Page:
However, HIPAA is not intended to allow litigants to circumvent their obligation in civil discovery to disclose relevant, discoverable information. In fact, HIPAA expressly provides for when HIPAA-protected health care information may be disclosed during litigation. To begin, a health care provider may disclose records protected by HIPAA if the subject of those records authorizes their release (see 45 CFR § 164.502 [a][iv]).
Additionally, HIPAA permits disclosures in a judicial proceeding when ordered by a court or administrative tribunal (see 45 CFR § 164.512 [e]  [i] ). "A covered entity may disclose protected health information in the course of any judicial or administrative proceeding: (i) In response to an order of a court or administrative tribunal, provided that the entity discloses only the protected health information expressly authorized by such order; or (ii) In response to a subpoena, discovery request, or other lawful process, that is not accompanied by an order of a court or administrative tribunal, if: (A) The covered entity receives satisfactory assurance, as described in paragraph (e)(1)(iii) of this section, from the party seeking the information that reasonable efforts have been made by such party to ensure that the individual who is the subject of the protected health information that has been requested has been given notice of the request; or (B) The covered entity receives satisfactory assurance, as described in paragraph (e)(1)(iv) of this section, from the party seeking the information that reasonable efforts have been made by such party to secure a qualified protective order that meets the requirements of paragraph (e)(1)(v) of this section."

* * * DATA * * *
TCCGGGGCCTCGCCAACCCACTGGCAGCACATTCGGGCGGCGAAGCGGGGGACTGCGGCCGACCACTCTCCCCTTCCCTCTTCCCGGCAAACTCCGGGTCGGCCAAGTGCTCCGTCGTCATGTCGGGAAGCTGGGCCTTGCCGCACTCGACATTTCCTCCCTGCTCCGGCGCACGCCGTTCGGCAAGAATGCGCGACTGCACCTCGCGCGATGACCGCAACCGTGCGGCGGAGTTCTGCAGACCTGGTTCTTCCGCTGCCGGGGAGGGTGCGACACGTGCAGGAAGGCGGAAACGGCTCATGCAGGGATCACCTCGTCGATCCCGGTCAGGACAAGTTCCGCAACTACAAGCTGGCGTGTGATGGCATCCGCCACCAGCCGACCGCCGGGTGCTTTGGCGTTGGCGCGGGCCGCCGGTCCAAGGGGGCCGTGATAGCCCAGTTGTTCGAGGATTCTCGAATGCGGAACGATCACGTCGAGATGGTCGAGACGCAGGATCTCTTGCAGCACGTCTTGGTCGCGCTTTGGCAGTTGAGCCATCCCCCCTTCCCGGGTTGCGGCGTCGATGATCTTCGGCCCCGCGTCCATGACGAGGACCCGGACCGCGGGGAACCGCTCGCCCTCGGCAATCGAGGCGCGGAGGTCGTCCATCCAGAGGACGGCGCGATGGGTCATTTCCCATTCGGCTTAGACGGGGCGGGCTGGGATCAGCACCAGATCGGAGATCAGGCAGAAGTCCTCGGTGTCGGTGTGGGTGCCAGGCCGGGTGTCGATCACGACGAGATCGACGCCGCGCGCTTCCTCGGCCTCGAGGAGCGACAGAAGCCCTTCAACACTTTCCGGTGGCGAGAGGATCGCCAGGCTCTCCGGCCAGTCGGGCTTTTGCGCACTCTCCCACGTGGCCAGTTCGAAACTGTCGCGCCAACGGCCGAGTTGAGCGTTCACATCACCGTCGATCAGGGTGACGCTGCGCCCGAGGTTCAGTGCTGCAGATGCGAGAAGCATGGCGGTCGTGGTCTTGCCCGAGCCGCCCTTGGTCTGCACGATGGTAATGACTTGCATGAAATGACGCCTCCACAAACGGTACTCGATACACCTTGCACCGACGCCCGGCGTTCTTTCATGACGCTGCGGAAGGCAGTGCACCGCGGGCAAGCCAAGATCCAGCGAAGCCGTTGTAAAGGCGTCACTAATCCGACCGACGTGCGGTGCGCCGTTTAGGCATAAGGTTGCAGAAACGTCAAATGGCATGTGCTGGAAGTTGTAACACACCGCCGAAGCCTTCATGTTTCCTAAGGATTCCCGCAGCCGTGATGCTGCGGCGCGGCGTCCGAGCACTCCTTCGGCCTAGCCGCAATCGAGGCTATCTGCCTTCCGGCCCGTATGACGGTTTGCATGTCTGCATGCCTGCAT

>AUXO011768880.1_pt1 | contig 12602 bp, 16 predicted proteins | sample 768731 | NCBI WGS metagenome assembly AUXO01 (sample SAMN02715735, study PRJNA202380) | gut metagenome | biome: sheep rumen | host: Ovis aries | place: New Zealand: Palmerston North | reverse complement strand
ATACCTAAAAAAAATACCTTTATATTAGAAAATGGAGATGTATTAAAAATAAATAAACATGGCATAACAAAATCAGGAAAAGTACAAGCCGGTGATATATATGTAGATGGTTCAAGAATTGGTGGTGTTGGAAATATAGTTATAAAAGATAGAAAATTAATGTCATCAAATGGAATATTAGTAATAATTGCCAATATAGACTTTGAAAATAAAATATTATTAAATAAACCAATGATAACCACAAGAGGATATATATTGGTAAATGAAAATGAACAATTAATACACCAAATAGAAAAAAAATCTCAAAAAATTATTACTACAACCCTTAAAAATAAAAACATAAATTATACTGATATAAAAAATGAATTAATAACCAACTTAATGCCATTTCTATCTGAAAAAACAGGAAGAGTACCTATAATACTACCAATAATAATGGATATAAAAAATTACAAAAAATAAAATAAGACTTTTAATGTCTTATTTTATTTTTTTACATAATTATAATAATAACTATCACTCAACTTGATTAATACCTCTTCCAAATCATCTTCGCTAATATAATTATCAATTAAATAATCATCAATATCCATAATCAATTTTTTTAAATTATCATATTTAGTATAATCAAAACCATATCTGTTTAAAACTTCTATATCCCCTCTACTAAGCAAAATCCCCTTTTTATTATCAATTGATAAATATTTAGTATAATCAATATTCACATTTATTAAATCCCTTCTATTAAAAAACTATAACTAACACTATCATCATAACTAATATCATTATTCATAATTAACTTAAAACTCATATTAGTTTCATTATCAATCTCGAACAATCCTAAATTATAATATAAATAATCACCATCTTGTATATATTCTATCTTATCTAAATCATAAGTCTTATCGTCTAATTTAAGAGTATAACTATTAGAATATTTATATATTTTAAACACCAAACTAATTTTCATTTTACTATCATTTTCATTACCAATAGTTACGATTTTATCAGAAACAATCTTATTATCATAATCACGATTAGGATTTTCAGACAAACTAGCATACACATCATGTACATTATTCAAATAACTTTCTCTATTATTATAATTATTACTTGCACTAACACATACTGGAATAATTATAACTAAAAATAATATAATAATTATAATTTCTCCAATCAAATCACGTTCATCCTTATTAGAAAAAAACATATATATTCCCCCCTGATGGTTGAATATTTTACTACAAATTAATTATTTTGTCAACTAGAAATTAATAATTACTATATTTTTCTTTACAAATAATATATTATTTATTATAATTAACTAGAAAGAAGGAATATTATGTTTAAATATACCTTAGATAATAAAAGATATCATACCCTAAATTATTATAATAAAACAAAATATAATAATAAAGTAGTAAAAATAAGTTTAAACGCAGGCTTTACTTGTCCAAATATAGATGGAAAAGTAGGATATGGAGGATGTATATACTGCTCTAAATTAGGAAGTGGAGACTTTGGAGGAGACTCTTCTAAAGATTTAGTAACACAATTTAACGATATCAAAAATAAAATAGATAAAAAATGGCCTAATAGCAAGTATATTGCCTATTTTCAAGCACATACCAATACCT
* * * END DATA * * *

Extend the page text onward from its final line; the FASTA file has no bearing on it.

Furthermore, that a therapist may withhold psychotherapy notes from an individual patient does not mean the therapist cannot be required by court processes, let alone court order, to produce psychotherapy notes. "[I]t does not follow from the fact that a patient is not allowed to inspect her own notes under section 164.524(a)(1)(i) that a court order plus a patient authorization are insufficient to permit the production of notes in a court proceeding . . . [T]here is no indication that the intent of HIPAA regulations was to shield psychotherapy notes entirely from discovery in a judicial proceeding" (Kalinoski v Evans, 377 FSupp 2d 136, 138 n3 (DDC 2005); see also Townsend v Shook, United States District Court, Docket No. 5:06CV70, 2007 US Dist LEXIS 39814 [WD NC May 31, 2007] [citing Kalinoski, where plaintiff claimed emotional distress and provided waiver of psychotherapist-patient privilege, and psychotherapist's notes are essential to both plaintiff's and defendant's trial preparation, licensed marriage and family therapist was ordered to appear for deposition with notes, subject to protective order]).